Proper septic tank maintenance is both basic and complicated but it is very important.
By design, septic tank systems are meant to take household waste water, separate out the solids, breaking them down safely, and spread the extracted water out into a drainage field, ensuring the waste in the home has somewhere to go and isn’t being put on to the lawn.
According to septic tank maintenance professionals, the only thing that a typical septic system is prepared to handle naturally is human waste and toilet paper (which is designed to be broken down by the bacteria in the tank).
Unfortunately, septic tank maintenance reports show that unsuspecting homeowners and guests can flush seemingly harmless objects or dump substances down the drain that will disrupt the bacteria or clog the system. For example, flushing paper towels, cigarette butts, cotton products, diapers, feminine products, and even “flushable wipes” can all cause septic system problems.
Septic tank maintenance cautions that excessive water use is also a big culprit. Septic tanks have limited capacity and can only manage to process a certain quantity of wastewater at a time. The home’s septic tank was designed to handle a specific flow rate of water, based on the home’s size. Usually, the septic tank should discharge wastewater at the same rate as or faster than it takes on water. So, when it takes on too much water, it can’t do what it’s supposed to do and may cause problems.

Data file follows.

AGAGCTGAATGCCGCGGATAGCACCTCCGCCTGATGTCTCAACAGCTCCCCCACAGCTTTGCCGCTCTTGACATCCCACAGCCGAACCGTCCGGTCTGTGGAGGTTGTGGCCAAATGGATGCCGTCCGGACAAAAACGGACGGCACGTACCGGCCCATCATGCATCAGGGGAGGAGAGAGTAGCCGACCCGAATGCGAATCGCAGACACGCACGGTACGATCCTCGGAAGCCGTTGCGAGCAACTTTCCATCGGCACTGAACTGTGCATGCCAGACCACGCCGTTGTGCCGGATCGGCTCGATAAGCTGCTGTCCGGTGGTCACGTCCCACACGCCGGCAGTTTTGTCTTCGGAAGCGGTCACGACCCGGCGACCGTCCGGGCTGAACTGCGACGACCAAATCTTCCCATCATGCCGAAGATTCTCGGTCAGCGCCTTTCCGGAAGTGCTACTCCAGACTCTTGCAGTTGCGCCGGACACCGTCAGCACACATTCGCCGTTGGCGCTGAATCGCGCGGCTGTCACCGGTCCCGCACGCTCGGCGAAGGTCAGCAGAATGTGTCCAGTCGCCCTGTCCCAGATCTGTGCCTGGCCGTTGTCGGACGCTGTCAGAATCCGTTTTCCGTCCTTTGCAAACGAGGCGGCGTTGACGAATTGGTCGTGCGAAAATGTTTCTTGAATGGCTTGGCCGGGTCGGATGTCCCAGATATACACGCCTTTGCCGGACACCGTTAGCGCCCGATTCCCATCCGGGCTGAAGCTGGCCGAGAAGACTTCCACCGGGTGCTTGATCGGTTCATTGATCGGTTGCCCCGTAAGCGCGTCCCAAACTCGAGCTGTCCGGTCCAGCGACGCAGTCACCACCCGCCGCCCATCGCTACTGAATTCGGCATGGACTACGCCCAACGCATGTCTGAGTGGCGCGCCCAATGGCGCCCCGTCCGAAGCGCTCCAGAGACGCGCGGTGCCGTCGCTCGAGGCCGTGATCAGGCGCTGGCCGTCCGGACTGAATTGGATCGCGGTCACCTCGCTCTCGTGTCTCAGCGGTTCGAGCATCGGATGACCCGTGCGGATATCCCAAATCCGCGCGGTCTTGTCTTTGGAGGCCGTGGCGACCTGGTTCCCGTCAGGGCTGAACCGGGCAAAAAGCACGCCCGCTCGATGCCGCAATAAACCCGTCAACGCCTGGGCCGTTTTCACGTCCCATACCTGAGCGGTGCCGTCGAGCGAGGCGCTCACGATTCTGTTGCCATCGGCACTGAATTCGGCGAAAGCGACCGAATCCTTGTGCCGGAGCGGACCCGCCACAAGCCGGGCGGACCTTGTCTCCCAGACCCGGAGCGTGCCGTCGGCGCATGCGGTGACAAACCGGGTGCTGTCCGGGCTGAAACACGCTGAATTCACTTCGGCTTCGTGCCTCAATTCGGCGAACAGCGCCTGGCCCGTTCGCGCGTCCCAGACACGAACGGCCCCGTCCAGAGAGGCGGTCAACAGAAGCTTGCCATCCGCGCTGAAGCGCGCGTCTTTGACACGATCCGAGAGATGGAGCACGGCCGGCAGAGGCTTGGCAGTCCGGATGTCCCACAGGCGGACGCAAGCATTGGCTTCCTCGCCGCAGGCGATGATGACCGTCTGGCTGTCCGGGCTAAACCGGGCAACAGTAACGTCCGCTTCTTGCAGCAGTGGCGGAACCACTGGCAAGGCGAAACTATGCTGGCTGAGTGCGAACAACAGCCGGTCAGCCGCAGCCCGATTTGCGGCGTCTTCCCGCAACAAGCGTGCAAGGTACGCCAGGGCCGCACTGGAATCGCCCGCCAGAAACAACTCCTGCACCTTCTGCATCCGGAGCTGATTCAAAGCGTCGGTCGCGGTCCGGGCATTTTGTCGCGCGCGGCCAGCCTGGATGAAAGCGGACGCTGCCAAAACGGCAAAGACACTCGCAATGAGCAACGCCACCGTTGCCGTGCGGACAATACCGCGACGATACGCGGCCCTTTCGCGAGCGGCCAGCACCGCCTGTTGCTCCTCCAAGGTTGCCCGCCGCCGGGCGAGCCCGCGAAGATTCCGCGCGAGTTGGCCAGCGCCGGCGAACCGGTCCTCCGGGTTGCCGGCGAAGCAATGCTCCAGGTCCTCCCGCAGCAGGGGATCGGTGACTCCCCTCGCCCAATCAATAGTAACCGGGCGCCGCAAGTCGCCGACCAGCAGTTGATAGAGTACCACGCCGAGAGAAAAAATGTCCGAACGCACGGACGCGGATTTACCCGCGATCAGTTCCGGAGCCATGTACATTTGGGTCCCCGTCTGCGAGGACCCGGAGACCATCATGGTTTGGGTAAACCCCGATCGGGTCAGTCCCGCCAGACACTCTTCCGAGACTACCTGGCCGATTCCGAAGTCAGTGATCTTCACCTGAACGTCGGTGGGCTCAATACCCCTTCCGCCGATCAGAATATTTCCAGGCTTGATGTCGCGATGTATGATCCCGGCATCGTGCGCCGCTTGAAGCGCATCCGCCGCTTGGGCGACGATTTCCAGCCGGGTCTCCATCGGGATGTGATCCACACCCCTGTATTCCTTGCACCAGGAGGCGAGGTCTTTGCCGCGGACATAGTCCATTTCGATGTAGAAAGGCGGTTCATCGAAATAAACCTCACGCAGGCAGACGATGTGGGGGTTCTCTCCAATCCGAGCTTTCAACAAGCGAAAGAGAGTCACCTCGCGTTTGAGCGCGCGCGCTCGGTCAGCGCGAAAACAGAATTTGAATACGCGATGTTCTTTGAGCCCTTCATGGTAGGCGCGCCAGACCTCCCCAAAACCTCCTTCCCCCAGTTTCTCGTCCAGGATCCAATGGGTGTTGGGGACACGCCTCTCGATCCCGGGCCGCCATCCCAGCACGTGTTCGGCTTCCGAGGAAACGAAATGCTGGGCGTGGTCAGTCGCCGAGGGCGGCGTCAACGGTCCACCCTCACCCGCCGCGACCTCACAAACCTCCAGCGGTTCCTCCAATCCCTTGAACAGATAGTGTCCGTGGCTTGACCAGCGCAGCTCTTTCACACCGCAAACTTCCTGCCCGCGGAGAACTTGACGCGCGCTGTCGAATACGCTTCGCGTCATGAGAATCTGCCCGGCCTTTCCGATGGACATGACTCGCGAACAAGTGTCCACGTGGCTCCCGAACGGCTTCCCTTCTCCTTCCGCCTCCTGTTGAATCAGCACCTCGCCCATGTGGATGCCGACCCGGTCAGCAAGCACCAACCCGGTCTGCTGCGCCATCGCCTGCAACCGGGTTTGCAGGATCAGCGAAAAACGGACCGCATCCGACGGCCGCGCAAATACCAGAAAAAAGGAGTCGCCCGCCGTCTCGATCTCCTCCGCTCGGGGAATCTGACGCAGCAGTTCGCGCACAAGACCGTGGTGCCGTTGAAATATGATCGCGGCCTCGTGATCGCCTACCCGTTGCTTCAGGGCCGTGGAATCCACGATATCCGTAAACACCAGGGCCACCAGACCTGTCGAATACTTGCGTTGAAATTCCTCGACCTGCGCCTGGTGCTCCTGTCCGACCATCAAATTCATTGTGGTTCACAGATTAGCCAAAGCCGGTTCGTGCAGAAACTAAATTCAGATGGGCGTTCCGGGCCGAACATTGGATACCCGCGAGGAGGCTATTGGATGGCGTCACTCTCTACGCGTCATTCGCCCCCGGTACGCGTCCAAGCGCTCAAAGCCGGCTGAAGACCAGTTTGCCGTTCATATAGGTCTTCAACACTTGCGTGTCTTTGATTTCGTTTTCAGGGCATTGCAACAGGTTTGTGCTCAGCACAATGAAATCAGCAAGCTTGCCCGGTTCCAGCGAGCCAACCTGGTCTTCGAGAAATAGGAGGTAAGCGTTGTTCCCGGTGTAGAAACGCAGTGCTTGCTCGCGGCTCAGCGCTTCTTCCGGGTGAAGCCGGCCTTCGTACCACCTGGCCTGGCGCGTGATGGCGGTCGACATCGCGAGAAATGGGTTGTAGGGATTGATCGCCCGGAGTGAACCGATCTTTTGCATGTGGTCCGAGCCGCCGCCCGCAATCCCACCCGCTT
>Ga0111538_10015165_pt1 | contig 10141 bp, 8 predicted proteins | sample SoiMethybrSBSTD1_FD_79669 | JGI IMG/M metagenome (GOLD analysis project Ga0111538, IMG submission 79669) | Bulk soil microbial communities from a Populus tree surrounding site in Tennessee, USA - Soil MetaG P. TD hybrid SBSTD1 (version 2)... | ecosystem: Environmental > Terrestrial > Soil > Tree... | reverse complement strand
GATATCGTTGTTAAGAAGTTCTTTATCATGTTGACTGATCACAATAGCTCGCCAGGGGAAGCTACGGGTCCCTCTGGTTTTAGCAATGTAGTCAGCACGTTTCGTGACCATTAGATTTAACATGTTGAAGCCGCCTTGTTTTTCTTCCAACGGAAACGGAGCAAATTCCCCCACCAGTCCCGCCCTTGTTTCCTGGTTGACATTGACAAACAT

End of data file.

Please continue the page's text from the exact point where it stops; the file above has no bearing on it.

Septic tank maintenance professionals explain that the separation of waste happens with the flow of wastewater. The natural separation process of solids and liquids of different densities and gravity results in the scum rising to the top, the sludge sinking to the bottom, and the watery effluent in the middle. Once separated from the other materials, the watery portion of the wastewater (effluent) flows out of the septic tank through the underground distribution system of perforated pipes, stone, and sand out into the ground several feet below the surface.
When the septic system takes on too much water, the tank fills up before it can empty out again. The excess water can’t enter the full tank, so it has to go somewhere else. Usually, this “somewhere else” is right back into the home.
The #1 cause of septic system failure is due to biomaterials and they are the cause of 97% of failures to septic systems that are otherwise maintained and taken care of properly. Household substances and everyday objects can cause big problems. They can disrupt and even kill off the important bacterial environment that digests waste in the septic system. Septic tank maintenance professionals warn about NEVER dispose of bleach, gasoline, paint, paint thinners, grease, harmful oils, or large quantities of antibacterial household cleaners.
Proper septic tank maintenance and professional septic system pumping (which includes removing the sludge and scum as well as cleaning out the effluent filter) every 3-5 years will keep the septic system running smoothly for years.